News

Sex offender transient in community

PORT ORCHARD — A level three sex offender has registered as a transient, with no fixed residence, within Kitsap County.

As a level three offender, courts have deemed Steven M. Arnold, 21, as having potential to re-offend.

In 2002, at 15 years old, Arnold was convicted of first degree rape of a child for sexually assaulting two juveniles between ages 9 and 12.

He knew both children, according to the Kitsap County Sheriff’s Office.

Since Arnold is a transient, he is required to check in at the Kitsap County Sheriff’s office each week.

“If he wasn’t a transient then his requirements for checking in wouldn’t be as frequent,” said Kitsap County Sheriff Deputy Scott Wilson, adding that unless offenders are restricted by court rulings, they are free to reside where they choose.

According to a press release from the Kitsap County Sheriff’s Office, as of April 30, there were 20,198 sex offenders registered in the state. About 726 live in Kitsap County and surrounding areas and 94 are in jail or in Washington state Department of Corrections.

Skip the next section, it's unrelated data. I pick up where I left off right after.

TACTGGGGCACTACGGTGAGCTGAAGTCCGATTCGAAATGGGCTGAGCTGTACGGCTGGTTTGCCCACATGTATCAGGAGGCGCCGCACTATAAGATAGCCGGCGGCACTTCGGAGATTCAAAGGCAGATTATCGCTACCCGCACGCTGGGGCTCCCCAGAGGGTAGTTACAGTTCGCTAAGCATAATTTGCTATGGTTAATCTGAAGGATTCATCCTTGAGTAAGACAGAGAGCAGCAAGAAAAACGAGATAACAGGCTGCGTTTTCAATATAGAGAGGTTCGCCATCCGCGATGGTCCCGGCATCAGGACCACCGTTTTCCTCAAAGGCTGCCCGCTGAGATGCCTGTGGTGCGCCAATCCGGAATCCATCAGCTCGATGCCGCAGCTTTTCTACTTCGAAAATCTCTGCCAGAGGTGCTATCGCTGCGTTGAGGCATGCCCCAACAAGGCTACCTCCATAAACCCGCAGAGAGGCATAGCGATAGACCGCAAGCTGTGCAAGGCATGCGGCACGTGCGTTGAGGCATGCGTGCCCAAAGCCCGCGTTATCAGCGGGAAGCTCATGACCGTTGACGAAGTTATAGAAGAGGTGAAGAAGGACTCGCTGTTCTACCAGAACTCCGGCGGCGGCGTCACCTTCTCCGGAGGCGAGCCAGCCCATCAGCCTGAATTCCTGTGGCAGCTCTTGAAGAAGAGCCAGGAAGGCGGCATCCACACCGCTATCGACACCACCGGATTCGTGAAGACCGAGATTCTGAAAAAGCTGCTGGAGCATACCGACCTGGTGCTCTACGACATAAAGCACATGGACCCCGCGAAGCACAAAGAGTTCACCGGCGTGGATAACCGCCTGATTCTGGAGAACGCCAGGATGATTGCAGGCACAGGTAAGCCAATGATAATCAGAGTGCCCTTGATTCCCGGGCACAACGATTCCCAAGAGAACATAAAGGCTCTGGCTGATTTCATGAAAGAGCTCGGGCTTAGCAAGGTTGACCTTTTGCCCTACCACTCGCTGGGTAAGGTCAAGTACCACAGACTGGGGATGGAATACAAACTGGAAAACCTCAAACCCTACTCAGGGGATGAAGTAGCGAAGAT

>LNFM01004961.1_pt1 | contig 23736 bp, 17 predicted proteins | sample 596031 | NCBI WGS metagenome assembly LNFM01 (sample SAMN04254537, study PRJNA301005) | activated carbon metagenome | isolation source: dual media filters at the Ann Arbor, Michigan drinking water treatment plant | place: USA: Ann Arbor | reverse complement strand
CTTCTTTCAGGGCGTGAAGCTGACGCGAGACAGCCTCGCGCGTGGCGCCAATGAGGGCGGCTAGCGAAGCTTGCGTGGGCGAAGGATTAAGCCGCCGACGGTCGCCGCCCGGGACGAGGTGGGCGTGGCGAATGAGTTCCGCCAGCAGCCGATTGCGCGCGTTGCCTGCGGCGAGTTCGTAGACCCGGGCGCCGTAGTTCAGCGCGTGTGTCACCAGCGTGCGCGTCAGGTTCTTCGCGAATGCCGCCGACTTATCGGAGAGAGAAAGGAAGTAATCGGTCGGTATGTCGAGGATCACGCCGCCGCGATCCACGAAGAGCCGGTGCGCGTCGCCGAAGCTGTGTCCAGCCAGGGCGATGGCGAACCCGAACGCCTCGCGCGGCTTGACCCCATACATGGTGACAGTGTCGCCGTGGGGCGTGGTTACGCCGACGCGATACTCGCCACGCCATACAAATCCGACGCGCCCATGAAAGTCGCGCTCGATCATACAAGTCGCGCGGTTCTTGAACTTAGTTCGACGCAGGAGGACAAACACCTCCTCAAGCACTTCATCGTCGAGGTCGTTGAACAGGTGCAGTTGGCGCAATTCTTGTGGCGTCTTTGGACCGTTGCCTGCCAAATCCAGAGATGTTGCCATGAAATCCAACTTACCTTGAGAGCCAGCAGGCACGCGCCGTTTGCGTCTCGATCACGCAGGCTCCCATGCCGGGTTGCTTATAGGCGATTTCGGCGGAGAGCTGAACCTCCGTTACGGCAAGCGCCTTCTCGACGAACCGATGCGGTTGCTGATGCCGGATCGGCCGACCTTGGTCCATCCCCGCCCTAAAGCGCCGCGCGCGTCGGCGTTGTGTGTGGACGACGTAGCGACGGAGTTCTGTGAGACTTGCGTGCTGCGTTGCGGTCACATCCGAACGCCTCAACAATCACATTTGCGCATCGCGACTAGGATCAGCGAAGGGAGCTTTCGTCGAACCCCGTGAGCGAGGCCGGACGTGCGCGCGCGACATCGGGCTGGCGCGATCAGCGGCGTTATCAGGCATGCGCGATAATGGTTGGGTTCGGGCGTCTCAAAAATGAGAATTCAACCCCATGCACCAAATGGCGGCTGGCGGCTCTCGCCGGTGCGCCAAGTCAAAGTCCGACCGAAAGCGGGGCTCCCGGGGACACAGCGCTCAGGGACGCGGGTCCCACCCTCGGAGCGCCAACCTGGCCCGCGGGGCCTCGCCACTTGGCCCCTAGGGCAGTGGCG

About 18 years ago, legislation passed the Community Protection Act of 1990, which requires registration of sex offenders.

To inform families of sex offenders living in their area, the following Web sites provide free search services:

The Web site, www.familywatchdog.us was developed by John Walsh from America’s Most Wanted. It is a national search database and all that’s required is a city zip code.

The Washington Association of Sheriffs and Police Chiefs (WASPC) also has a state sex offender information center at ml.waspc.org. It’s specifically for the state and requires entering a residential address. The database searches up to a 15-mile radius.

To establish a neighborhood watch program or for more information on personal safety contact Deputy Pete Ball, the Sheriff’s Community Resource Officer at (360) 337-7074.

We encourage an open exchange of ideas on this story's topic, but we ask you to follow our guidelines for respecting community standards. Personal attacks, inappropriate language, and off-topic comments may be removed, and comment privileges revoked, per our Terms of Use. Please see our FAQ if you have questions or concerns about using Facebook to comment.
blog comments powered by Disqus

Read the latest Green Edition

Browse the print edition page by page, including stories and ads.

Sep 19 edition online now. Browse the archives.